'A place to live, work, play and relax'

Greatest asset in Gisborne’s city centre are people: CCSF.

Greatest asset in Gisborne’s city centre are people: CCSF.

VISION: An illustrative concept plan for how a town square in the locale of Heipipi/Endeavour Park could be developed. Plan by B&A

Wynsley Wrigley looks at the City Centre Spatial Framework (CCSF), a supporting document of Gisborne District Council’s Tairawhiti Spatial Plan 2050. The framework supports plans to revitalise the CBD so that it remains the heart of the city, and the development of high-quality, affordable housing in and around the city centre.

A future Gisborne could feature a vibrant, smaller city centre attracting residential apartments, a thriving nightlife, a town square and a Grey Street Linear Park, with a river to beach link with vegetation, landscaped areas and play spaces.

That is the vision in a report commissioned by the Gisborne District Council.

The City Centre Spatial Framework (CCSF), by Auckland urban planning consultants Barker and Associates, seeks to inform the development of the Tairawhiti Spatial Plan 2050.

Gisborne district councillors have responded positively to the report.

The CCSF says the greatest asset in Gisborne’s city centre are people, which requires residential development both in the city and nearby areas.

The framework talks about consolidating the commercial core of the city “to enhance its vibrancy and enable the reintroduction of residential activities”.

The city centre should become “a place to live, work, play and relax’’.

Living in the city centre could be encouraged by inner apartments and now vacant second floor space.

A smaller city centre, including residents, could concentrate retail and commercial activities in a central core area within a five-minute walk from the Peel Street-Gladstone Road intersection.

It would reduce the need for individuals to drive between retail destinations spread around the Gisborne CBD, and help increase foot traffic and vitality around the commercial core.
That would create increased opportunities in hospitality, entertainment, retail, and the night time economy.

The report notes the theory (not just in Gisborne) that “as a rule of thumb, a five-minute threshold (approximately 400 metres distance) is considered the distance people are willing to walk before opting to drive”.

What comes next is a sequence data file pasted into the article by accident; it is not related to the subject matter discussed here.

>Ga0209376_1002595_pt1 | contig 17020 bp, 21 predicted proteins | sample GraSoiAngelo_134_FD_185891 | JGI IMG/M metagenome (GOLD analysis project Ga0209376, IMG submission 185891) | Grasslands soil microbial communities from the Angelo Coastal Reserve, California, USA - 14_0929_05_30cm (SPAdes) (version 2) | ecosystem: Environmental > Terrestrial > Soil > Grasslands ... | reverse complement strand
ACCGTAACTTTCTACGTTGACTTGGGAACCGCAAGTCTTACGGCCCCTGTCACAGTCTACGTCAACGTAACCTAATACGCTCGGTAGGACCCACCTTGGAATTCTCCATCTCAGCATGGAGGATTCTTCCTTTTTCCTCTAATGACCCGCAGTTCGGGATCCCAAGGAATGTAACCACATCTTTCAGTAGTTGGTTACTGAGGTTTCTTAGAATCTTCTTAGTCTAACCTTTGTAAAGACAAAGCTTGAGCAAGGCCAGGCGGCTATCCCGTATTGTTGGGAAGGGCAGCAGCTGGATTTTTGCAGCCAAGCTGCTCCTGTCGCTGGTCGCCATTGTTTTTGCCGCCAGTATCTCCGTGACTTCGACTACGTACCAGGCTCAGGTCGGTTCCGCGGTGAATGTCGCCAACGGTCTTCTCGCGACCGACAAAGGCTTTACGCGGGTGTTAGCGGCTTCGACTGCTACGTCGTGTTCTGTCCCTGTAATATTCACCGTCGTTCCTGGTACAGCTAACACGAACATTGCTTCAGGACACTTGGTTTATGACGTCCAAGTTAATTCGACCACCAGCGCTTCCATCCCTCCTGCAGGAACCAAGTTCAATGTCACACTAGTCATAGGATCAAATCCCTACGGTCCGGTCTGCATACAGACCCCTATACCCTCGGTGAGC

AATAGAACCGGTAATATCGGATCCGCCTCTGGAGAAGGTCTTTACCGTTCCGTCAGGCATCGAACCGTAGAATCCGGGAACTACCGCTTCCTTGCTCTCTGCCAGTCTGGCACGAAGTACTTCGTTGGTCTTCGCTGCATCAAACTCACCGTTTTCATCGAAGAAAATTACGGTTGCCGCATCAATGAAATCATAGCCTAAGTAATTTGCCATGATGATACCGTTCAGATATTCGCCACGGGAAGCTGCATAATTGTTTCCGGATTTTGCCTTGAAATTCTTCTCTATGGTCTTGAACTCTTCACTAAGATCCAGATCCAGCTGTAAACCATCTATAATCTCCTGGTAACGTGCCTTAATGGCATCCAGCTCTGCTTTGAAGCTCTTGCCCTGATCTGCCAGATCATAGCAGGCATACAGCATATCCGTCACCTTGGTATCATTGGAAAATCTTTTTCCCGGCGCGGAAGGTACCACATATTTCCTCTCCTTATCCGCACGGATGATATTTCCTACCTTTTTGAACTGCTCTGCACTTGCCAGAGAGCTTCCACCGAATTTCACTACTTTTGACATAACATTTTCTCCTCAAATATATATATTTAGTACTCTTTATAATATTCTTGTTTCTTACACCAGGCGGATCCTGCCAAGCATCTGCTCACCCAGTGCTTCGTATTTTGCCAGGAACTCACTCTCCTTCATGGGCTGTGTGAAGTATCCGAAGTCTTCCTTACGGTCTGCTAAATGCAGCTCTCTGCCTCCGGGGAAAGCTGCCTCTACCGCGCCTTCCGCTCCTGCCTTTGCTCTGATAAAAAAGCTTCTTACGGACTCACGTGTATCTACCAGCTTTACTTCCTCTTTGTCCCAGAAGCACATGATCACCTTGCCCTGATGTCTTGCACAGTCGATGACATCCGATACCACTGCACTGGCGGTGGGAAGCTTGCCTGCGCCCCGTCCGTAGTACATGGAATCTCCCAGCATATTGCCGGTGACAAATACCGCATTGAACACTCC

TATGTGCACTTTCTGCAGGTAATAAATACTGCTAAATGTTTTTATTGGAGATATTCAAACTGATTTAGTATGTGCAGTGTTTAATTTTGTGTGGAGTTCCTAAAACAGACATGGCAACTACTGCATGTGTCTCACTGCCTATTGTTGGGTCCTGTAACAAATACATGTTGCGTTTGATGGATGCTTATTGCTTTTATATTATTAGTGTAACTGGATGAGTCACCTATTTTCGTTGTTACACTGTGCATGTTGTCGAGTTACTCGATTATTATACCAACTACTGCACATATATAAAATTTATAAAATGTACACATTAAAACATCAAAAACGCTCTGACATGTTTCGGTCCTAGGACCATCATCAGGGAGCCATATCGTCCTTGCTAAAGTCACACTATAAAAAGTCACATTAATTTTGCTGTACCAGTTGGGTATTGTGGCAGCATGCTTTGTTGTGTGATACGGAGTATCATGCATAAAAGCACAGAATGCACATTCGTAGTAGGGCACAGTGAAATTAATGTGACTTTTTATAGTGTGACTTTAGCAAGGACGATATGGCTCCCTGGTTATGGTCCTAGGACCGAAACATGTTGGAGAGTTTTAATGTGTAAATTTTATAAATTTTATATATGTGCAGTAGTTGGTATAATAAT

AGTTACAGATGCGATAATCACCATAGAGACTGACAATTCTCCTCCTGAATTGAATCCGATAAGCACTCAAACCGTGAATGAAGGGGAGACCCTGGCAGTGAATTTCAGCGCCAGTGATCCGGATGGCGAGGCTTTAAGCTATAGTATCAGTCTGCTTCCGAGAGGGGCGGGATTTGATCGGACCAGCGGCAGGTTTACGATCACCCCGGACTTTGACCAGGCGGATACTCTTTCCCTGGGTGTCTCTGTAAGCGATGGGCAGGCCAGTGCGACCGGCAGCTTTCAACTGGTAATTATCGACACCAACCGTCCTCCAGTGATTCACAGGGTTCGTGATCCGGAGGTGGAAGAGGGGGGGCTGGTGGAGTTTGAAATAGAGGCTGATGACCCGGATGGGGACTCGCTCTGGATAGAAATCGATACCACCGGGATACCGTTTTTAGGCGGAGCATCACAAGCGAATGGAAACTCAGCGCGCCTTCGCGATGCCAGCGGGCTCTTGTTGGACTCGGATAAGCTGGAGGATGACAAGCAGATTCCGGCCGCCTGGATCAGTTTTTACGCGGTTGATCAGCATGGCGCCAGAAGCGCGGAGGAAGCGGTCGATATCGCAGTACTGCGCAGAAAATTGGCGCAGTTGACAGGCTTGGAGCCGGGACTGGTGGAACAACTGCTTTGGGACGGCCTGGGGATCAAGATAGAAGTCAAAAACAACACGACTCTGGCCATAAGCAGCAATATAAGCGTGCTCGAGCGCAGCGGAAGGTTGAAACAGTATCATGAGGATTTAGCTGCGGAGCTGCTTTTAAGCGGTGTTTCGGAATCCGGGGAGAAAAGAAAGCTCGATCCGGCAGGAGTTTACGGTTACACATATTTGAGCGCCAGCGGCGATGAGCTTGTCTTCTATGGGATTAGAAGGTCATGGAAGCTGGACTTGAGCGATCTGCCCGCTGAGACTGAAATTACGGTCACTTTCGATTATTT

It says the retail sector now is dispersed, residential areas are cut off from the city centre and there is no concentration of workers and residents.

Former mayor Meng Foon — who becomes Race Relations Commissioner next week — says the council needs to be careful about centralising the retail sector.
“Retailing is changing dynamically and councils need to adapt to those dynamics,” he said.
Large cities had much bigger populations and a lot of shopping was done online, he said.

The CCSF also recommends investigating the development of a ‘‘town square’’ — a hard paved public open space — within the city centre to support temporary events and host important civic functions.

Town plaza at Heipipi?

The report names several options for “town squares”, and favours Heipipi/Endeavour Park as the “primary town square”.

Heipipi/Endeavour is seen as the logical place for such development because: “The site is in a highly-visible location, was identified as a key node within the Tairawhiti Navigations Masterplan, and acts as a stepping stone between the city and the waterfront. This area is also bordered by important civic buildings including the Police Station and District Court (it is also visually connected with the council offices) and it is located at the crossroads of the city’s important transport links from the north (Gladstone Road), east (Wainui Road), south (the port) and west (Awapuni Road).

“Furthermore, Heipipi Park has significance to local iwi and for post-European settlement which provides a structuring narrative to the future design and use of this site.”

On the downside, the report notes a major barrier to the success of this location as a town square is the presence of State Highway 35 which carries a high volume of vehicles, including heavy vehicles, travelling at 50kmh. This presented a significant safety challenge for vulnerable users such as cyclists and pedestrians, particularly seniors, children and people with disabilities.

“To address this issue, it is recommended that vehicle speeds be restricted to 30kmh through this area . . . This speed limit should also be applied generally through the core city centre.”

Mr Foon is not enthusiastic.

“Town squares are old hat,” he said.
“There are mini squares everywhere in our city already and each part is special in its own way.”

The CCSF pinpoints an “obvious” area for larger scale residential development as centred around existing commercially zoned land along Childers Street and the Awapuni block to the north and west of the core retail area of the city centre.

Providing incentives via a reduction in development contributions or rates rebates for pioneering developments may be required.

Mr Foon said he looked forward to the council zoning all of the railway land right through to Stanley Road into residential land. “This is a prime residential site going forward in the next 50 years — it is only 30 seconds from the sea.”

The move to a smaller core city centre would “free up a considerable amount of existing urban land for re-use, reducing pressures around urban expansion into the Poverty Bay Flats as well as ensuring new development in areas already supported by physical infrastructure, limiting the potential burden on council and ratepayers to fund additional infrastructure (for example, new water reticulation)”.

The framework also identifies a need to protect and enhance areas and land that support agricultural activities and supporting infrastructure.

CCSF projects that there is enough space in Gisborne City and its surrounding suburbs to account for increased population and commercial/industrial development under current zoning. “The key will be unlocking the development and redevelopment potential of areas.”